Autumn has come rather suddenly this year with a deluge in late September after long dry spells over the summer. The summer visitors have largely departed except for a few lingering Chiffchaffs that often join the Autumn feeding flocks of Great, Blue and Long Tailed Tits. Although they can be mostly detected by their high tweet call, a few will restart their chiffchaff breeding song perhaps stimulated by the similarity of the September day length to that of Spring. Apart from their song they are virtually indistinguishable in the field from Willow Warblers, which although they do not breed in Dulwich do pass through on migration, again giving a little of their much more musical Autumn song. Autumn passage migrants can afford a little more time to hang around than in Spring and Willow Warblers have been heard in Belair and Dulwich Parks and this year also Spotted Flycatchers in Brockwell Park, an increasingly unusual record for a bird that used to breed here.
A Kingfisher has been seen in Dulwich Park, probably a young bird, part of an Autumn dispersal from parental territory. Kingfishers do breed on the River Waddon, not far from us but are unlikely to set up territory here as they prefer running water and need lots of little fish. Autumn Kingfishers have appeared before and one was photographed in a Burbage Road garden some years ago. A Raven has been spotted flying over Dulwich woods on 15 October to the annoyance of the Carrion Crows. This was a first for us, but they have been expanding their range eastwards from their strongholds in the south west so it was probably not an escape from the Tower of London, which if the legend is correct would foreshadow apocalypse.
Dave Clark has provided his regular Dulwich Park bird count. A huge number of 461 Wood Pigeons were probably inflated by an early influx of continental migrants and our winter Shoveler ducks have arrived early. Some of his figures over the years such as Robins, Wrens, Tits and Blackbirds are very consistent and there is an increasing number of Jackdaws, but things look less good for Song Thrushes, Greenfinches and Chaffinches.
This year the British Trust for Ornithology have set up a survey to assess the status of Tawny Owls. This is particularly difficult as they are strictly nocturnal and mostly in woodland. So they have to be counted by call (Too Whit if female and Too Whoo if male). Unfortunately, if they don’t call they don’t get counted so observers need patience. We have always had Tawny Owls here and young Tawny Owls were heard calling in the woods this summer proving successful breeding. The young while still downy emerge early from their nest holes in what is known as branching to sit and receive food from their parents. The accompanying photograph taken by my grandson Matthew in the New Forest illustrates this wonderfully well.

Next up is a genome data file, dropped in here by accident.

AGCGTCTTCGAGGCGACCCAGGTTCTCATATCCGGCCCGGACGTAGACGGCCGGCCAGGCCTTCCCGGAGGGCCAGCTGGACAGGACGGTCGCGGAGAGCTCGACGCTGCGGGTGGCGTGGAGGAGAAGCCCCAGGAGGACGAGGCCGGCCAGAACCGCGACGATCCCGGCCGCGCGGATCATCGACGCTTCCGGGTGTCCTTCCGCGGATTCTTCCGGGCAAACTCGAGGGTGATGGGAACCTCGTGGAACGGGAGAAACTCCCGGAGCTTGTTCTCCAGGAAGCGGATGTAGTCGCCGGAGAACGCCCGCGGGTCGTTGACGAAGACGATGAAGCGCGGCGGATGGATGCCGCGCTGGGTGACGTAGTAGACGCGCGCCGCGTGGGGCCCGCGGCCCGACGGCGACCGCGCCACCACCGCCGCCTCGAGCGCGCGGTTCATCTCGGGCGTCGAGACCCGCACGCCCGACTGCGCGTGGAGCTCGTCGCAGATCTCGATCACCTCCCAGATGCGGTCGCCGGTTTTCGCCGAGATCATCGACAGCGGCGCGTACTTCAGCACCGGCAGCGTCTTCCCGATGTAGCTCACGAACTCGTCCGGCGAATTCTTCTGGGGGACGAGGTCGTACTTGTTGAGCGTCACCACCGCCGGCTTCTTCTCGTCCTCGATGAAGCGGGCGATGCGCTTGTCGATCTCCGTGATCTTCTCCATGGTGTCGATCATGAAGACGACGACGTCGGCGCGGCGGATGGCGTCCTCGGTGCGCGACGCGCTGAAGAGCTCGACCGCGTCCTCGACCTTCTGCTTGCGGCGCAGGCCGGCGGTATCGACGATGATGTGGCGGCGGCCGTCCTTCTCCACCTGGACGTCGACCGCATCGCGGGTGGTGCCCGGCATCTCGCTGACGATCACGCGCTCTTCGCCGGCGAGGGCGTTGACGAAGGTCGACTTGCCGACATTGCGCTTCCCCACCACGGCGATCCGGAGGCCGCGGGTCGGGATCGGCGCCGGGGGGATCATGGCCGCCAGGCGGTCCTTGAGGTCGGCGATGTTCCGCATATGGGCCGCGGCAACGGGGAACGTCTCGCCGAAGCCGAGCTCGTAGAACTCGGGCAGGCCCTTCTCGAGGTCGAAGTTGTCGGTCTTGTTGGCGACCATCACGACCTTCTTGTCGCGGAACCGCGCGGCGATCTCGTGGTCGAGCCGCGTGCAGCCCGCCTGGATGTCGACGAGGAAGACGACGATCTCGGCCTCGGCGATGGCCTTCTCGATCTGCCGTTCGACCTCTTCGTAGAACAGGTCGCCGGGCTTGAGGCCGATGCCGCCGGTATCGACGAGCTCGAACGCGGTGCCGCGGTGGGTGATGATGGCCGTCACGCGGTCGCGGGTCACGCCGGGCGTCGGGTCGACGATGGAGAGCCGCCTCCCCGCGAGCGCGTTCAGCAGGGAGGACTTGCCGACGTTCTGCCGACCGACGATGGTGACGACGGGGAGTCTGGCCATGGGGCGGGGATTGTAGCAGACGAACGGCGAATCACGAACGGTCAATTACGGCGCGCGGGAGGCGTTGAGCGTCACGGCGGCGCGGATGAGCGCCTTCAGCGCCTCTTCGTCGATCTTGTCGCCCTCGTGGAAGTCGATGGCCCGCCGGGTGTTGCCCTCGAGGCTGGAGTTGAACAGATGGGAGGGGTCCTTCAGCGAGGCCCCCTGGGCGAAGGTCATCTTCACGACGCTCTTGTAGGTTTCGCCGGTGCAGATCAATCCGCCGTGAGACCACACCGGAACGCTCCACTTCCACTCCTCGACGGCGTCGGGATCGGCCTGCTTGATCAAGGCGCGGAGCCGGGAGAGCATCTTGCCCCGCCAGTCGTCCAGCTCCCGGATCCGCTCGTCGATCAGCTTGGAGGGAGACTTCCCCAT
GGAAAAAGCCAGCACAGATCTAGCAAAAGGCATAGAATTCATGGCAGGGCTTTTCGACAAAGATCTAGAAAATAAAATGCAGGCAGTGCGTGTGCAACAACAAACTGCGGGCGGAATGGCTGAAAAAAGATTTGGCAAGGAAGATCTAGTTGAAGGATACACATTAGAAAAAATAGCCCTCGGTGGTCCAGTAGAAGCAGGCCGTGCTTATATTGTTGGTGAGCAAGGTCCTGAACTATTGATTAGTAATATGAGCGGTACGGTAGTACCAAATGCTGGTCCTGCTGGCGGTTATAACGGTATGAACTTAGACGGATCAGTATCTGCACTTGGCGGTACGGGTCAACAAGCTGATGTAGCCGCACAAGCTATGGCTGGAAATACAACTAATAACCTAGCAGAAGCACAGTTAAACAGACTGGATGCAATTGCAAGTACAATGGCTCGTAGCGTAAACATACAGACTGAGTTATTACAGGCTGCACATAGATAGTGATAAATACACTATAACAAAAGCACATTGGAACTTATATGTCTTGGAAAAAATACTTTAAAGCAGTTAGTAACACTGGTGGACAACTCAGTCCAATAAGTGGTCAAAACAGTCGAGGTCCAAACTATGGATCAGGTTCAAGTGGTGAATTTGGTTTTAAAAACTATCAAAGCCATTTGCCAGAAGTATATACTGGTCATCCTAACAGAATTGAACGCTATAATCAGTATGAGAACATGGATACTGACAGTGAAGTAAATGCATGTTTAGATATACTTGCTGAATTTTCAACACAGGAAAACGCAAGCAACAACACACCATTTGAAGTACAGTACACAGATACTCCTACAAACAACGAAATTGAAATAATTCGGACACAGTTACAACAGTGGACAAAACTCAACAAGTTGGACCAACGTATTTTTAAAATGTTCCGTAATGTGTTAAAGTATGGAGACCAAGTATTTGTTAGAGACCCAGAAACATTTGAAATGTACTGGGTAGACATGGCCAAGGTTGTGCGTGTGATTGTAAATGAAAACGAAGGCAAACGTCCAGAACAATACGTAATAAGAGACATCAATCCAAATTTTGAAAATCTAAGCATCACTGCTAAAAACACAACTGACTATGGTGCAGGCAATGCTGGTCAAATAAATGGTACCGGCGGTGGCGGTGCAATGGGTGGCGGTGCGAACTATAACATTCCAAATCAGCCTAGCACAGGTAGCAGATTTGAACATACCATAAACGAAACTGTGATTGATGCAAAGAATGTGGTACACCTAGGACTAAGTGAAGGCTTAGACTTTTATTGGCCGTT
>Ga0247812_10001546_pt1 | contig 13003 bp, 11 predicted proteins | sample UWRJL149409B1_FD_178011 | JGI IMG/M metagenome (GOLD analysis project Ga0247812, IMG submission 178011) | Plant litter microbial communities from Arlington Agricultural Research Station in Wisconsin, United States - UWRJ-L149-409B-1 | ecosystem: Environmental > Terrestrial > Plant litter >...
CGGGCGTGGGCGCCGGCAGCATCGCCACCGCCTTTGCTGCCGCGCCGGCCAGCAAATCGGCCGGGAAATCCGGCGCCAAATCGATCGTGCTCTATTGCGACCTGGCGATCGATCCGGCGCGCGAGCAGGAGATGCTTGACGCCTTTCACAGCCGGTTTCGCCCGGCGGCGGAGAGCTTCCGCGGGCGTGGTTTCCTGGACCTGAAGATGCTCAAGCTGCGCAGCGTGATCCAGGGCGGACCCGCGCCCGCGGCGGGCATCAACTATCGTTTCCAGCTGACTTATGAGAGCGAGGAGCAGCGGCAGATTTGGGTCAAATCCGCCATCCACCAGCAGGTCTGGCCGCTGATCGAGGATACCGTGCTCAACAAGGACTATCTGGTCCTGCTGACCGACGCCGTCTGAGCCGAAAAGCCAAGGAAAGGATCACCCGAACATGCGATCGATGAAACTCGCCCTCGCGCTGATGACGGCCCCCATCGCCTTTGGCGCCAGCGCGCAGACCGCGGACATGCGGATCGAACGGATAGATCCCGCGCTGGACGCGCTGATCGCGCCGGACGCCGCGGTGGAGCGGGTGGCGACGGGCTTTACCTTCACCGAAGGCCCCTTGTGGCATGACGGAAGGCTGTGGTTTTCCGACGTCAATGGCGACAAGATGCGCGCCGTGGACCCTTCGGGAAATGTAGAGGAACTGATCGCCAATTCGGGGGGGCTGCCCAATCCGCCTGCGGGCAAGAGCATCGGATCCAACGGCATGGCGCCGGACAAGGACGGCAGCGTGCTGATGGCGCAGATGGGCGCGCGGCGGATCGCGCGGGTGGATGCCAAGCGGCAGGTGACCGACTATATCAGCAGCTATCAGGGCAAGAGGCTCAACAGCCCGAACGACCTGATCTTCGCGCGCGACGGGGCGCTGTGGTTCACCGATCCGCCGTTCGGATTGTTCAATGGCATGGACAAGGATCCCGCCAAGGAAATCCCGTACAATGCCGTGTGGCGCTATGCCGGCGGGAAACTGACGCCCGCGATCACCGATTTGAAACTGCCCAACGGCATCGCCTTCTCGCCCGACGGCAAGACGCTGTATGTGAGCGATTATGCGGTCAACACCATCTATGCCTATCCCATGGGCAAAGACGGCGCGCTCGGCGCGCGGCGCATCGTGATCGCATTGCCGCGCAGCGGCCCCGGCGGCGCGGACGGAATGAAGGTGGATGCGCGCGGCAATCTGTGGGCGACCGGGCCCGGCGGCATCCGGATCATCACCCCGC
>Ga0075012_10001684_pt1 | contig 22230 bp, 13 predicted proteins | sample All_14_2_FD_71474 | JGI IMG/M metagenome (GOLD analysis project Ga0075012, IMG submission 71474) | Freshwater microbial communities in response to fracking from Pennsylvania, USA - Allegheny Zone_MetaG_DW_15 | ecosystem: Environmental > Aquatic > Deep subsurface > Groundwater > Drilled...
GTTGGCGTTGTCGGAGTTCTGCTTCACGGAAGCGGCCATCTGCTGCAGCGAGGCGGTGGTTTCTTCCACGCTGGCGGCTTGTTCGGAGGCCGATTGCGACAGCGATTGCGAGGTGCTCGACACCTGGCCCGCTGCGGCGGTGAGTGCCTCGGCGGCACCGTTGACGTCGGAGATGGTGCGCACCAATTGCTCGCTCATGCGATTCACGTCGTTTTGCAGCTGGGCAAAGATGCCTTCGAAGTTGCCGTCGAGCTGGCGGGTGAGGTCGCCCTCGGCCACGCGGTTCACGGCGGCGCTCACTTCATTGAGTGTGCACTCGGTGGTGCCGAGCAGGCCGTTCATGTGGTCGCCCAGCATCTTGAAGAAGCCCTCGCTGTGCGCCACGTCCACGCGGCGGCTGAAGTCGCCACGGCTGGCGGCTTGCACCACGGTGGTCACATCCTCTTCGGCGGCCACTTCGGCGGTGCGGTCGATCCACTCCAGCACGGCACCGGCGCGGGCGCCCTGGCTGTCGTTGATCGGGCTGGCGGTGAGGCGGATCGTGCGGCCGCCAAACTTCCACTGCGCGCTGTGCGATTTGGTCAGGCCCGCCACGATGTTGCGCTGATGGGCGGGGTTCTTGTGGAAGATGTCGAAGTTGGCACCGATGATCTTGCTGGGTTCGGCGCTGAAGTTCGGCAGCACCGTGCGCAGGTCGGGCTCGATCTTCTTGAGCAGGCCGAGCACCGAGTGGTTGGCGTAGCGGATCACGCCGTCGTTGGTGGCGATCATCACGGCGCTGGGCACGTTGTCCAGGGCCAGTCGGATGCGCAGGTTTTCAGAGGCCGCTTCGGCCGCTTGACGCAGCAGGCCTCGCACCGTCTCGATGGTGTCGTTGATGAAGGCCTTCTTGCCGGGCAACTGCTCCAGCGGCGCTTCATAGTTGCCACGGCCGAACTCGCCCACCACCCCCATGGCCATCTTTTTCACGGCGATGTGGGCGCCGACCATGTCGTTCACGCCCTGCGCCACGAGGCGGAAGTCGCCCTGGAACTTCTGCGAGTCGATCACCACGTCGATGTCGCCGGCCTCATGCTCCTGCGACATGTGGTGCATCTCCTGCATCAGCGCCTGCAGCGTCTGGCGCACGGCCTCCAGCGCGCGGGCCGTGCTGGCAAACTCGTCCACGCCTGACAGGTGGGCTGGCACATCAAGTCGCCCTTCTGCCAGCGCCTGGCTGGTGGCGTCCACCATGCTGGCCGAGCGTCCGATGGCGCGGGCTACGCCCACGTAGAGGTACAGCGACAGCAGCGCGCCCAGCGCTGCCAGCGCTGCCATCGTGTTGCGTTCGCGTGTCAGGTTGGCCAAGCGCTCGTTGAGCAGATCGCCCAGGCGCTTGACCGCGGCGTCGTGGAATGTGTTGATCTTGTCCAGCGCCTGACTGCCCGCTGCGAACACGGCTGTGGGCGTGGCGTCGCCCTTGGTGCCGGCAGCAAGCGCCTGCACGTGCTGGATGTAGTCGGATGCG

2019 has been a “butterfly year”, distinguished by the arrival of Painted Ladies, Red Admirals and also a day flying moth, the Silver Y from as far away as North Africa. They probably arrive on southerly winds after some bumper breeding success on the continent and a number were seen here although they were more abundant in southern coastal counties. Of interest is the question as to whether they fly back, the assumption being that they come here and perish as soon as the weather deteriorates. The surprise is that the evidence is that they do and that shortening day length stimulates southerly directed flight and lengthening days stimulate flight northward. Radar tracking has shown that in the Autumn southerly migration Painted Ladies can cover 5,000 miles in a single generation to take them as far as the Sahara Desert. Nature can continue to surprise us.
Out of town our native butterflies have mounted a recovery after bad years. In Dulwich this has yet to become obvious and we still have not achieved abundance of Peacocks, Tortoiseshell and Commas. Our many Oak trees however do give a variety of other invertebrate life amongst which is the Oak Bush Cricket that looks like an outsize green grasshopper which surprised John Hughes when it appeared offsite in Winterbrook Road. Unlike Grasshoppers, Crickets can wander and one may turn up quite harmlessly in your home and if so it should be humanely returned to its normal habitat.
In the last issue of the journal Charles Newman wrote of the changes in our local bird populations he has observed over the twenty years he has lived here, outlining some of the losses and gains. Clearly there are changes in our urban birdlife not all of which carry a ready explanation. Why for instance have we lost so many of our Song Thrushes when our gardens are awash with snails, their favoured food? Why are Blackbirds and Robins doing better? What has happened to so many of our Starlings? There are almost certainly many factors as each species will have its particular problems amongst which is the availability of favoured invertebrate food, not the problem for the Song Thrush. But some of the birds that are doing particularly well are the opportunistic scavengers that can double up as nest predators. The key to the success of Magpies, Carrion Crows and indeed the newly arrived Jackdaws is their ability to learn to overcome their instinctive fear of the human race, and this matters in our increasingly crowded urban environment where they can live off our produce and waste. With nest predation their success may tip the balance between them and birds less well adapted to us such as the shy Song Thrush. This is perhaps one of a number of reasons why we are observing losses of some well loved species about which there may not be a lot we can do. But one thing we can say is that much of our wildlife need protected space with suitable cover to live and breed which we should try and make more available around us.
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